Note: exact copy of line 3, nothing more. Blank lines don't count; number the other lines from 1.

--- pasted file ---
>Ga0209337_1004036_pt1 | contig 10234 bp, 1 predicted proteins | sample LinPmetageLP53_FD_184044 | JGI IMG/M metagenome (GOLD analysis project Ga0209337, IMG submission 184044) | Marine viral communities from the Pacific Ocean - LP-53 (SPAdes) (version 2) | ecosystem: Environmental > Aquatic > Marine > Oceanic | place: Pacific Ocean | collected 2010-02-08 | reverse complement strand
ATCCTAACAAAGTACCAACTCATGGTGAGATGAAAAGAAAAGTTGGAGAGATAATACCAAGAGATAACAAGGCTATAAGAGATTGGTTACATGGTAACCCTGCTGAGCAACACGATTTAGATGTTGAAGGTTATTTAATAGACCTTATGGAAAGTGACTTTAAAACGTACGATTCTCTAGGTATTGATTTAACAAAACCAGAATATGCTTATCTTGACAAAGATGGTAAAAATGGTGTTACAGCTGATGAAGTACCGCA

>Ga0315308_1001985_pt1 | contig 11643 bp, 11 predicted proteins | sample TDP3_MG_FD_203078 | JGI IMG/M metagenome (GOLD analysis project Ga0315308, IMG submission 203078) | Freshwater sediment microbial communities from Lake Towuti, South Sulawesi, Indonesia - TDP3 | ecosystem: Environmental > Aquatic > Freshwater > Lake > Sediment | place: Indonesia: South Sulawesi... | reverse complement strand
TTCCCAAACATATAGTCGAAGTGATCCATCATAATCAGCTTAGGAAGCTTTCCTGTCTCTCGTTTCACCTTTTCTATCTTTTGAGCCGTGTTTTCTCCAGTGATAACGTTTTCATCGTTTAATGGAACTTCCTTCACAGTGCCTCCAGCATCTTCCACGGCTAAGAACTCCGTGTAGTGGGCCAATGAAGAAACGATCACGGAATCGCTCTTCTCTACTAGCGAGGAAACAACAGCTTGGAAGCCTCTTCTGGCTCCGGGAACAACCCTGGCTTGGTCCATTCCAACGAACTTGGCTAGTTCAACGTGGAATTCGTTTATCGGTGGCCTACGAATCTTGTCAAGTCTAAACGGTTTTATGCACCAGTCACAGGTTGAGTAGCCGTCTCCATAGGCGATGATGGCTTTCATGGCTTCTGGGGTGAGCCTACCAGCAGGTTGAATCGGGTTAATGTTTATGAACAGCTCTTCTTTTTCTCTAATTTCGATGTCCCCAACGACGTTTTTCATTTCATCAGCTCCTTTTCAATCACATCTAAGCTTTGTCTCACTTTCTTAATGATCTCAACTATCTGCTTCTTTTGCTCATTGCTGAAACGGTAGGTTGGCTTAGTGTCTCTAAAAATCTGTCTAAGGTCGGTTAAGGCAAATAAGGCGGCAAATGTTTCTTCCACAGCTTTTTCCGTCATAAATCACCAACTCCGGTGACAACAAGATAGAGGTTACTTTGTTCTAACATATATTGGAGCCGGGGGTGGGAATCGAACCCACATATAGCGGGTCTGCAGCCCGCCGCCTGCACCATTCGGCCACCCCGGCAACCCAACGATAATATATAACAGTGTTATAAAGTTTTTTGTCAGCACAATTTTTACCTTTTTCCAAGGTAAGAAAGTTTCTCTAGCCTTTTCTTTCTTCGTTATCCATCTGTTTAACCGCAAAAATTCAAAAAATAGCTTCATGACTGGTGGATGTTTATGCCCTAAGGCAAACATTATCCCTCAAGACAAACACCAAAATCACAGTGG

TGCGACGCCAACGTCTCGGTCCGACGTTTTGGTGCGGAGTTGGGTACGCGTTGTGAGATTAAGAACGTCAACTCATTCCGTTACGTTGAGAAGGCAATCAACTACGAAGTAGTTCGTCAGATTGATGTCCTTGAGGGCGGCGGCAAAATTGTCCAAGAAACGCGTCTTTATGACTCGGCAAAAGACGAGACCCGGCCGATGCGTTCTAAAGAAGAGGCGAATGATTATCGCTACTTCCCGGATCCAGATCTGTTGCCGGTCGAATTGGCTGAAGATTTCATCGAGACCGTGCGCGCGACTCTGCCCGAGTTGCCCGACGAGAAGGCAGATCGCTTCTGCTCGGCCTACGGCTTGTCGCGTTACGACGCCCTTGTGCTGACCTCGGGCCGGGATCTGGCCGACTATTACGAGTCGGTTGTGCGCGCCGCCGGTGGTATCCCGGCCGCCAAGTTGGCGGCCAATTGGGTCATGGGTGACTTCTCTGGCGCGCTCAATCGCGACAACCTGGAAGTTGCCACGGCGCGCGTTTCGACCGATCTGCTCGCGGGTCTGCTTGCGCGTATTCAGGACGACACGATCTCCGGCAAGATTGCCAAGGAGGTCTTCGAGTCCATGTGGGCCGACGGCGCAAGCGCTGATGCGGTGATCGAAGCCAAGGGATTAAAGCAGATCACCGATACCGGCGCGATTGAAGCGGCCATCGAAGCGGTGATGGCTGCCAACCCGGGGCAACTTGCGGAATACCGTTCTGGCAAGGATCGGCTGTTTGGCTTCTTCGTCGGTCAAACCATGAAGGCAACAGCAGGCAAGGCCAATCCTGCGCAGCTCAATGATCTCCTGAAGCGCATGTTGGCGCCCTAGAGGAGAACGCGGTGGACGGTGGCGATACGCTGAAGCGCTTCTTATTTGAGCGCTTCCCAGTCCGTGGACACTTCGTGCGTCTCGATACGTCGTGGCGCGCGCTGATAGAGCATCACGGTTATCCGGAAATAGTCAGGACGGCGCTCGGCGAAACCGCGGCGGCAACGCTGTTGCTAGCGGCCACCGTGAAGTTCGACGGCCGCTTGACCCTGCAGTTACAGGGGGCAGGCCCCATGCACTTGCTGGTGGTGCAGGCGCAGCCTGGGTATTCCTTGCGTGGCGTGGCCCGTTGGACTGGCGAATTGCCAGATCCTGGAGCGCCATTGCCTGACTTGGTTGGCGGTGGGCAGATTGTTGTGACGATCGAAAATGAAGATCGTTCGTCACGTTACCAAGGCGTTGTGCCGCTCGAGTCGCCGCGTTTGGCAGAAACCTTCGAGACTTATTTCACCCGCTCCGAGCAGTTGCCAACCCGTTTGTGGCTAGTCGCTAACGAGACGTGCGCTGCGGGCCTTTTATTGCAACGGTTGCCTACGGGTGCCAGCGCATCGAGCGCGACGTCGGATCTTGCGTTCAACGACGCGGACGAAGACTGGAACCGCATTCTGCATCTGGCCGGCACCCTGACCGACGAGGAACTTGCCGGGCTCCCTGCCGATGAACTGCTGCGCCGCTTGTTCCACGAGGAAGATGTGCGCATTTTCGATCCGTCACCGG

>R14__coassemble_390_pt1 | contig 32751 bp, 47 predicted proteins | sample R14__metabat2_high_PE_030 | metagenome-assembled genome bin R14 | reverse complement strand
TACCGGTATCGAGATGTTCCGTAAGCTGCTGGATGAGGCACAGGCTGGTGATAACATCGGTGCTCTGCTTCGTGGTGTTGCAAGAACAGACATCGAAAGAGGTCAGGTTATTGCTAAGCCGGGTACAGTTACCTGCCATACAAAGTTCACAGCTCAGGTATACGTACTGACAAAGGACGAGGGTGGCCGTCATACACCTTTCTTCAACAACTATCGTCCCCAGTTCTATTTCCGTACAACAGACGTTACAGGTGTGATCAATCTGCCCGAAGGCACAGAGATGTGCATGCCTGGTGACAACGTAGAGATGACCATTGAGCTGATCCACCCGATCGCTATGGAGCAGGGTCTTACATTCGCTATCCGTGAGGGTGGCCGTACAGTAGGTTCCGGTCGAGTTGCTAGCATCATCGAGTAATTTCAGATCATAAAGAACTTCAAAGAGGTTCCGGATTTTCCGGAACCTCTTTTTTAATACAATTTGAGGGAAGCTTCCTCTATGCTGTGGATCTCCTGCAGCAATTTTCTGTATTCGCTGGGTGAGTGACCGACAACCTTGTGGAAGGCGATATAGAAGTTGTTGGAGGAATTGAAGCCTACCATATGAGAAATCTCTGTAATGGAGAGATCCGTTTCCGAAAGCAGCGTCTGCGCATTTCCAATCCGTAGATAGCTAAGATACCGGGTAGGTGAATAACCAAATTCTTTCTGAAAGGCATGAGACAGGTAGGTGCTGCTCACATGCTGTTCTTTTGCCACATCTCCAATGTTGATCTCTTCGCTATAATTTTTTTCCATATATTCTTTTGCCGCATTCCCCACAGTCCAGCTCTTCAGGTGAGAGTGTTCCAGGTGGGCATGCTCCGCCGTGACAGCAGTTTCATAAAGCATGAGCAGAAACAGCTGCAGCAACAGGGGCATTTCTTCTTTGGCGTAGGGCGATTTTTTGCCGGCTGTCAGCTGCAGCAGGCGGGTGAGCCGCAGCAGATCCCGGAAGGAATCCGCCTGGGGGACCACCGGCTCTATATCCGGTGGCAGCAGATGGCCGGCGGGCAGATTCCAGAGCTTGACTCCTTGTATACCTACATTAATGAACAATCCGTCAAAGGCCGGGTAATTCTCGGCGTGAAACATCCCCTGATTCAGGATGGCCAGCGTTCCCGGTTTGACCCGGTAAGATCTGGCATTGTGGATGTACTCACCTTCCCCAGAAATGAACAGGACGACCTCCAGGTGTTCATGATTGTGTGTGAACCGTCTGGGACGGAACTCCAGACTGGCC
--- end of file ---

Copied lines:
>Ga0315308_1001985_pt1 | contig 11643 bp, 11 predicted proteins | sample TDP3_MG_FD_203078 | JGI IMG/M metagenome (GOLD analysis project Ga0315308, IMG submission 203078) | Freshwater sediment microbial communities from Lake Towuti, South Sulawesi, Indonesia - TDP3 | ecosystem: Environmental > Aquatic > Freshwater > Lake > Sediment | place: Indonesia: South Sulawesi... | reverse complement strand